Raja September 17, 2010 at 8:35 am

Yup you have a point on medicine and travel too. But the recreational travel happens more or less even now too. Won’t it be a good idea to identify other such things ?
Specifically the percentage of various categories of expenditure that one incurs now and how that might change in a retired life.



Manshu September 17, 2010 at 9:03 am

I got to talking to a friend the other day who is making boatloads of money, and I asked if he is saving a lot these days, and he basically said that the increased saving is zilch because with an increased salary comes a better lifestyle, and you automatically switch higher. I agree with that and I think if you are used to say living on 50k, you won’t settle for less even if some expenses are eliminated because of the way the mind works.

That said, to your point I got these broad categories from MSN which make a lot of sense to me (Medicare is not relevant for an Indian audience though) :

Health insurance
Child care
Weekday lunches
Business gifts
Social Security and Medicare
Retirement savings
Business extras

The article there states to break down your expenses into these categories, and then put a number for retirement as well, which is a good way to go. The post has an inbuilt calculator so folks here can check out that link as well.


Nataraj September 17, 2010 at 2:39 am

Life style and expenses list would totally different from current list….Things that I am doing now would be entirely from activities if I retire now….so I tried to create list what all I would do if I retire today…the costs are almost same…there is little or no difference in fuel cost, instead of travel to office, I think I would do more leisure travel at that time. Also I came up with other activities reading, which currently gets subsidized by the company newspaper and Library. Today all my phone calls are foot by the company, and if I am on my own, that would be a cost, which is substantial…My food/ coffee/ tea costs would go up, if I retire today….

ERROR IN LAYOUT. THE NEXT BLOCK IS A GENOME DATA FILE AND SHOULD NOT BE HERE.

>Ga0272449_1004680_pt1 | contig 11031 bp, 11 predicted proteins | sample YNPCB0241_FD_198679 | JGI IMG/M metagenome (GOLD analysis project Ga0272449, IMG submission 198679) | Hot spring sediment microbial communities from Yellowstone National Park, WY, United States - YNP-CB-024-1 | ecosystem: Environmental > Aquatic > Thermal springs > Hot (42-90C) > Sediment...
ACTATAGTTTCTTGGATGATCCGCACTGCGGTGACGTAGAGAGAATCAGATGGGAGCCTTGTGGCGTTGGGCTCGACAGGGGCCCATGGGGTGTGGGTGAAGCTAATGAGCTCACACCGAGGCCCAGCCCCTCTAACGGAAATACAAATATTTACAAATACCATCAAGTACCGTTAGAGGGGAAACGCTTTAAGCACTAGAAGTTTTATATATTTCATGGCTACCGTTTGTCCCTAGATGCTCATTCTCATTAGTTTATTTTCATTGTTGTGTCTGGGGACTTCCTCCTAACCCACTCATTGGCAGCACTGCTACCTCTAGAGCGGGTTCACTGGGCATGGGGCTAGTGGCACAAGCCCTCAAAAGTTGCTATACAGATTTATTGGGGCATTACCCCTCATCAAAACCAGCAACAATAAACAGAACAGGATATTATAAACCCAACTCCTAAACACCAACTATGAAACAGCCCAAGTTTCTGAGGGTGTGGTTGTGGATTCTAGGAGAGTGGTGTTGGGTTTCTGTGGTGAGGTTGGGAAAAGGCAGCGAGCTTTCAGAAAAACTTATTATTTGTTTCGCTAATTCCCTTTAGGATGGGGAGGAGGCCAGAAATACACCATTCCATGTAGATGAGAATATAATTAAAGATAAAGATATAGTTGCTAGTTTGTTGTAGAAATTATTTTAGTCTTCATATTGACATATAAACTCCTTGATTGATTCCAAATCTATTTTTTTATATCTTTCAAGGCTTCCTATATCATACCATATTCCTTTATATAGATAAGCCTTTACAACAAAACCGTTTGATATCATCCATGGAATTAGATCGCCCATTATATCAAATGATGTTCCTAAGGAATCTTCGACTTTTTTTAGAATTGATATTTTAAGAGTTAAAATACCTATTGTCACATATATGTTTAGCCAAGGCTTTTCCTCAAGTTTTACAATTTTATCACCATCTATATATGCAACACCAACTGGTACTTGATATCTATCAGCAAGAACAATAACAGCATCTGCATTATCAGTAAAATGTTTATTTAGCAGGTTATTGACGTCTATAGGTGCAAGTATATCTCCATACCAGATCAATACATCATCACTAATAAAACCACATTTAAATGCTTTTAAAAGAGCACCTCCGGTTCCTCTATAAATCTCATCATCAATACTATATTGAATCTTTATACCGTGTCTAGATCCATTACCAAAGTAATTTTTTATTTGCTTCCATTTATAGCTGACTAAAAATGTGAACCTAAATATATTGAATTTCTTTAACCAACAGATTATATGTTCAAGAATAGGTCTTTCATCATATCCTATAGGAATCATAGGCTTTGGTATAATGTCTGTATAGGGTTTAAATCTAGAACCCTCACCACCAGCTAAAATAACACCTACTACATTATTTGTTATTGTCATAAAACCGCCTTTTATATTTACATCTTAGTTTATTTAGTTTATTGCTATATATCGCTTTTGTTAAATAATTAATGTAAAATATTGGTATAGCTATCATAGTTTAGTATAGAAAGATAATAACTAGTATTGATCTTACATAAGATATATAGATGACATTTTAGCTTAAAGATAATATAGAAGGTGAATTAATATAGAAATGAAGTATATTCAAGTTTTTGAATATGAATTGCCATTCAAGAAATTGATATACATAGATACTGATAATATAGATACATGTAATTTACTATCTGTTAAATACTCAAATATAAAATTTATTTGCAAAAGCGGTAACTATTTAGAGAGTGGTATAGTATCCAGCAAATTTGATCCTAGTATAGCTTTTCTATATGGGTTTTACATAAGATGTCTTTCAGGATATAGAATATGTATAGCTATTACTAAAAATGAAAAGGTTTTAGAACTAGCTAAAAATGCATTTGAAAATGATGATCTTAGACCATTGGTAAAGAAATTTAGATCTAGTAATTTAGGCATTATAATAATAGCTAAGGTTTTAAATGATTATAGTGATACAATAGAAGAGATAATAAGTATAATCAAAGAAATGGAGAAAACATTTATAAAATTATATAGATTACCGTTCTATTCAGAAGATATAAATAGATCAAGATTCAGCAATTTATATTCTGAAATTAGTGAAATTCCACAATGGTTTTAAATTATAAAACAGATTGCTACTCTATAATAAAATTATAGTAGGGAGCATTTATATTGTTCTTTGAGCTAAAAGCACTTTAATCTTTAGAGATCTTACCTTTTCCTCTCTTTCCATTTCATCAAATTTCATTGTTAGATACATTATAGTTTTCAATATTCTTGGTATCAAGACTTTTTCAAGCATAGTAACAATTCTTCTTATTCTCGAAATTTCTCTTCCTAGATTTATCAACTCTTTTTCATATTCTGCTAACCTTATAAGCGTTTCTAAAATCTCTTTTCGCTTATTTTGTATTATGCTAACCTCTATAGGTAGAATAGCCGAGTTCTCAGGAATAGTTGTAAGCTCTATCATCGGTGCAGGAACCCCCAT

So the costs would not much change I suppose…a drop of around 10 to 15%…..and I put the cost at around Rs. 35 K PM.


Manshu September 17, 2010 at 6:14 am

Nataraj, You did a really good exercise of preparing a list, and it ties back to Raja’s point of thinking about expenses that won’t be there any longer. In your case it shows that there isn’t much difference, and I have a hunch it would show the same result for a lot of people.

I don’t see EMIs mentioned anywhere in your list; is that something that you don’t have to face at all, and then things such as car breakdown, gifts on people’s weddings – one time medium expenses I guess. Do you think about them or plan them out?


Nataraj September 17, 2010 at 6:27 am

You have asked a good question…House I stay today is unencumbered and does not carry EMI burden….hence I ignored the same…….I have EMI for two houses, which I have given for rent and I do have some sites which have good value today, by far exceeding the loan value …my other logic was, when I retire, by that time, for sure the EMI would be zero……

I thought this exercise was to calculate the expenses of retirement days at today’s cost…..hence EMI not included.